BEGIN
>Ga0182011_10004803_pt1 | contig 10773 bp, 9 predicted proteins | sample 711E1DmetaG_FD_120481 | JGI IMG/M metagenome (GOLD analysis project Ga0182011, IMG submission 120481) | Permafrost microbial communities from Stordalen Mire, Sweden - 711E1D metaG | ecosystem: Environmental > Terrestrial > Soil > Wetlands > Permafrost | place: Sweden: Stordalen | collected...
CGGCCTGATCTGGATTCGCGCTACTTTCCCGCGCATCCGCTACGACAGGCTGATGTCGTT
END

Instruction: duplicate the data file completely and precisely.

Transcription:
>Ga0182011_10004803_pt1 | contig 10773 bp, 9 predicted proteins | sample 711E1DmetaG_FD_120481 | JGI IMG/M metagenome (GOLD analysis project Ga0182011, IMG submission 120481) | Permafrost microbial communities from Stordalen Mire, Sweden - 711E1D metaG | ecosystem: Environmental > Terrestrial > Soil > Wetlands > Permafrost | place: Sweden: Stordalen | collected...
CGGCCTGATCTGGATTCGCGCTACTTTCCCGCGCATCCGCTACGACAGGCTGATGTCGTT